South Pacific – Day#22

4.14.18 @ 1000 Local, 1700 Zulu Day #22
Latitude: 04°11’S Longitude: 134°59’W Covered Distance Last 24 Hours: 118 NM Distance to the Marquesas: 402 NM Distance from Punta de Mita, Mexico: 2634 NM Weather: scattered clouds 60% Winds: ES-EN 17 knots Sea State: ESE 2.0 meters Barometer: 1013 Crew’s Mood: I think I’d go with Excellent!
It was the best of times, it was the worst of times…..
So when you’ve gone to bed to get a nap or make it an all nighter of sleep, that is what you kind of expect. Day 20, started out like that. I had finished the morning watch and at about noon I decided that a little nap, which included sleeping, was in order. Down to the bunk I went for a couple of hours. I was planning to get up at about 1430 hours local time. And just about the time my internal clock said it was time to get up, I noticed Dazzler was feeling really smooth in the ocean. Too smooth.
Just about the time I look aft at the gauge on the aft bulkhead to check out the boat speed. I simultaneously see 1.2 knots on the instrument along with hearing, “DAN, GET UP HERE QUICK, WE’VE LOST THE JIB.” Not, the Jib fell down or maybe a tsunami is coming or something to equal the catastrophic volume of the yell of fear blasted down the companionway in my direction. Without skipping a beat, I was quickly on deck, in my underwear and observed the Jib sail was not where I had left it before my nap. While moving forward toward the bow, I could see the tack of the sail attached to the roller furling drum. Yes, the Jib was completely in the water along Dazzler’s starboard side. Quickly Jilly and I pulled the soggy sail up onto the starboard deck where I started to assess what had happened to cause this. The head of the Jib was in good shape so I looked aloft and saw the upper roller bearing sitting up there taking in the splendor of the ocean view. It’s a little to early to start assessing blame, so I told Jilly I have to go aloft to retrieve the upper roller furling bearing and halyard. A halyard is a line that pulls the head of he sail up the mast and holds it up while the sail is in use or rolled on the furling tube.
The wind is in the high teens and the sea state is somewhere between not good and ah shit for a mast climbing. But, up I must go. We first turned Dazzler downwind to stop the roll and ease the apparent wind speed. My first thought was to get my helmet and climbing gear to ascend by free climbing the mast steps with a safety line and a prussic knot as a break. I made it to the spreaders and something didn’t feel right. So down I went to get my bosun climbing chair. This was a good call because it gave me a better platform for using my legs more than my arms for the climb. I had an additional line attached that I hauled up with me to use to pull down the furler bearing assembly. This halyard is a Dacron double braid style halyard. When a double braid line is spliced the diameter of the line at the spliced end is wider than the rest of the line. Regular double braid also has some stretching characteristics that will reveal themselves shortly. At the top of the mast are four sheaves on the forward side and two on the aft side. These sheaves allow the line to smoothly pass over them and provide a nice little channel for the line to ride in and thus not inducing chafe if properly sized. Okay! When whatever happened at the top of the mast allowed the Jib under load to suddenly slide down the roller furling track tube and into the water. The energy loaded on the tight halyard let go like a sling shot and thus jamming the wider spliced end into the sheave at the top of the mast. There I said it.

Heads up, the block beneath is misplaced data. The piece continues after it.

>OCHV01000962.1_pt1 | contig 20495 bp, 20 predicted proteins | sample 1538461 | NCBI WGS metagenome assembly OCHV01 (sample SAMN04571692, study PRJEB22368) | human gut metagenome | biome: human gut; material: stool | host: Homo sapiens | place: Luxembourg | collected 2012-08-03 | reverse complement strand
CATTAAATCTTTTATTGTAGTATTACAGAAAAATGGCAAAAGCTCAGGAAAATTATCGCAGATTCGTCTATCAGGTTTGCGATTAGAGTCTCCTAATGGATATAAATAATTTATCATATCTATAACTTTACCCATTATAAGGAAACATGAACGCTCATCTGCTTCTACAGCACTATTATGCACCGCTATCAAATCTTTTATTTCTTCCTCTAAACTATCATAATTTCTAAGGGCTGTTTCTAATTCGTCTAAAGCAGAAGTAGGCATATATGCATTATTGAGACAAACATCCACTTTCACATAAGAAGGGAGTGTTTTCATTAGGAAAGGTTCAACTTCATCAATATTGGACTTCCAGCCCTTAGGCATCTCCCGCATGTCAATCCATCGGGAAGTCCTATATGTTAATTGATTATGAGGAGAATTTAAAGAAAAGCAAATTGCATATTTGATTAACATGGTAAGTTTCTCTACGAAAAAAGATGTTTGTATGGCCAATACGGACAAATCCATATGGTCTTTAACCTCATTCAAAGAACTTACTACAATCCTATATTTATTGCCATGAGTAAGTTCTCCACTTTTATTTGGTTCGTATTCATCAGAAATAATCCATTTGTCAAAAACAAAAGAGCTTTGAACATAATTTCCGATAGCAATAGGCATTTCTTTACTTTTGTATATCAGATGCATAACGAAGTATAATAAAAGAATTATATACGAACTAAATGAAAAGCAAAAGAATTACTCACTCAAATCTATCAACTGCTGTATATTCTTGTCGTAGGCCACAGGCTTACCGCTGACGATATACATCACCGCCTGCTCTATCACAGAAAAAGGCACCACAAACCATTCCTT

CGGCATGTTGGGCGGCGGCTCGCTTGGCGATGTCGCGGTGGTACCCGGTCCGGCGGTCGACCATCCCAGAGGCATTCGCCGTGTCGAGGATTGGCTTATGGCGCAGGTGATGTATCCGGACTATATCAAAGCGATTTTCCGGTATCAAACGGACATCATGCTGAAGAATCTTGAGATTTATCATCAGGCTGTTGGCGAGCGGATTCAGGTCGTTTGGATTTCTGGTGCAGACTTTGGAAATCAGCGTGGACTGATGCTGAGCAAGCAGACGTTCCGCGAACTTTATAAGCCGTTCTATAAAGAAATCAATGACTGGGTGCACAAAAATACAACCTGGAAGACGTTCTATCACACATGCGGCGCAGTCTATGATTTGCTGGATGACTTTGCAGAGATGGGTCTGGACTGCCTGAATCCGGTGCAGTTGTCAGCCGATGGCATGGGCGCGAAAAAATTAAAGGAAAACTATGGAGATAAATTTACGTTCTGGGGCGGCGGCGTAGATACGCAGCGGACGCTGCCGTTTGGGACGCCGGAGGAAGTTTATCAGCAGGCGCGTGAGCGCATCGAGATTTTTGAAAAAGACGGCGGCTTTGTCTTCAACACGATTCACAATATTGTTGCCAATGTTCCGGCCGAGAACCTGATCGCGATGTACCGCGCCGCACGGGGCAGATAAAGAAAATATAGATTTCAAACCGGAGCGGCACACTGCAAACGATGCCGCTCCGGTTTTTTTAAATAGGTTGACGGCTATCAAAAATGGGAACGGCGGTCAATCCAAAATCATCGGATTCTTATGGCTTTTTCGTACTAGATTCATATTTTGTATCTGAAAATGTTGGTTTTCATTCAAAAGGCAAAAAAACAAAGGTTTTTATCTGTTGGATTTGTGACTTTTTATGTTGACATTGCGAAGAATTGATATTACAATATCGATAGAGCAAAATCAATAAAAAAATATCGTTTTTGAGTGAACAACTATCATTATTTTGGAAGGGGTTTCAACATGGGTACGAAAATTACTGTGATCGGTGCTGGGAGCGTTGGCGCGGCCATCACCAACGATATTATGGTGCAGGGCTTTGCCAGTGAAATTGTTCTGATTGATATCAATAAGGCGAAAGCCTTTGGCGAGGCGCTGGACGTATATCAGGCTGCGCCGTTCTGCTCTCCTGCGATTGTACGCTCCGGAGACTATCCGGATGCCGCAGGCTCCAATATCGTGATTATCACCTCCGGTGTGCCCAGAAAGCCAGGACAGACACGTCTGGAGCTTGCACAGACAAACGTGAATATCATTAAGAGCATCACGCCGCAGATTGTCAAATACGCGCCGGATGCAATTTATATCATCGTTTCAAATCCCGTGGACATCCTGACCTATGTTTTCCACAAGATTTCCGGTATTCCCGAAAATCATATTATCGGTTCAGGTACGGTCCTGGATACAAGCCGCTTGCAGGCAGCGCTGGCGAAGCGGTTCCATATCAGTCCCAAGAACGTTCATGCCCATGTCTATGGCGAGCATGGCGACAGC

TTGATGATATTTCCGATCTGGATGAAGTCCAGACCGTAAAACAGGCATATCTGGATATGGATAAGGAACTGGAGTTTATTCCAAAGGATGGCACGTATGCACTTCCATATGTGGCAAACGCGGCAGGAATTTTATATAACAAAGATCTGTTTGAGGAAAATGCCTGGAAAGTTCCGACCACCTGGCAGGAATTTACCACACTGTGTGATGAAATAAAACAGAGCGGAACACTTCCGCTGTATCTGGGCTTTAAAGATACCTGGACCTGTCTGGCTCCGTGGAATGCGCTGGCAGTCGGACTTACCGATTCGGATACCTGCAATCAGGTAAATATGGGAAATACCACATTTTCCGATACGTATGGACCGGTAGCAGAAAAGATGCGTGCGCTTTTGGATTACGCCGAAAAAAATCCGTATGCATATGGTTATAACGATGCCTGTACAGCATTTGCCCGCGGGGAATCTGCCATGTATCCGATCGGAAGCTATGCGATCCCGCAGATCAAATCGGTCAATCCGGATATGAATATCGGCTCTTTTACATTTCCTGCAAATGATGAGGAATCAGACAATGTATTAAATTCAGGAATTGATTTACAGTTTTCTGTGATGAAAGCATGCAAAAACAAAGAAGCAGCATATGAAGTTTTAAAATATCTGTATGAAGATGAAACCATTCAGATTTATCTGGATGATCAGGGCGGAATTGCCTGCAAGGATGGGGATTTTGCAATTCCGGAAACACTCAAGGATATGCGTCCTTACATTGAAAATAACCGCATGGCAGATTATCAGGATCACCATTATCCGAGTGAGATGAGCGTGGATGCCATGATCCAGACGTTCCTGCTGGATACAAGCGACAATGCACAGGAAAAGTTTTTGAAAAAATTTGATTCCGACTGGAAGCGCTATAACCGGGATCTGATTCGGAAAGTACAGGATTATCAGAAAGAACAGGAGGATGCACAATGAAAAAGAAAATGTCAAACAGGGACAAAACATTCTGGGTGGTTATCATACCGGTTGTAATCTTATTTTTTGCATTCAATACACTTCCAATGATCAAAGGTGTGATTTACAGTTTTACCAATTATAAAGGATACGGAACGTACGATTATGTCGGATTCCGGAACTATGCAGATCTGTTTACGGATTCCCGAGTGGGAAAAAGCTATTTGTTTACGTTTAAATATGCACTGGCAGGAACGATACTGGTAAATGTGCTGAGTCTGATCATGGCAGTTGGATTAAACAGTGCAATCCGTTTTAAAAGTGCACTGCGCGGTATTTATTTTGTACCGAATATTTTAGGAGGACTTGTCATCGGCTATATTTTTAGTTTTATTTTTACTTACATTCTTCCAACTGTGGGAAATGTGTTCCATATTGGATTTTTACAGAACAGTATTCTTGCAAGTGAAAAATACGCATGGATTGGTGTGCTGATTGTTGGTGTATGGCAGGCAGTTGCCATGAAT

The last time this had happened to me, I had to use all two hundred something pounds of my weight to hang on it to pull it out of the sheave. This time I was smarter. I pulled up a piece of line that I could turn to a winch to crank it free. A short climb down the mast, swinging violently from side to side, I held on just like Grape Ape had thought me. You are probably wondering why isn’t Grape Ape up here doing all this. Well when it all happened he ran for his room in the lazarette. Because he regularly climbs the mast while we’re underway, he probably thought he had done something wrong and was ascared.
Back on deck I now started to work my plan to use not just any winch, but the Binford 5000. Oh oh oh oh oh! That’s right folks the Binford 5000 will pull your anchor up along with part of the bottom of the sea bed. It seemed the logical choice being so strong and close to the bow. But wait wouldn’t you know that the line I was going to use was about six feet too short. No problem, we have lots of line on this sailing ship. A couple of bowline knots to secure the two pieces of line together and we were back in business. The anchor windlass, AKA Binford 5000, was ready for deployment. Pop! The halyard was free and sliding down the furling tube. Although something wasn’t right. The furling upper bearing assembly is supposed to have a straight piece of stainless ¼” bar attached to it. It was when I attached the line to it at the top. Well now it is facing the east all prostrate bent over as if praying to Mohamed. As I looked at it, I thought that’s not good. My first thought was that I might have a spare. The operative word is thought. Well, I couldn’t find it which means I have one and it is in a safe place onboard Dazzler. Or, had one at one time and have since removed it from Dazzler. No matter that issue. I needed to use what I had and this bar was not going to see straight ever again. There was hope, I was able to cut off the badly bent lower section just below another threaded hole. I then took to it like a blacksmith trying to straighten a horse shoe. A few hardy blows later it looked straight enough to work for now. I slathered it up with tefgel and secured it back on the upper furling bearing. Tada! Tefgel is a chemical that insulates dissimilar metals such as stainless steel and aluminum and assists in minimizing a thing called electrolysis. A common product found on boats.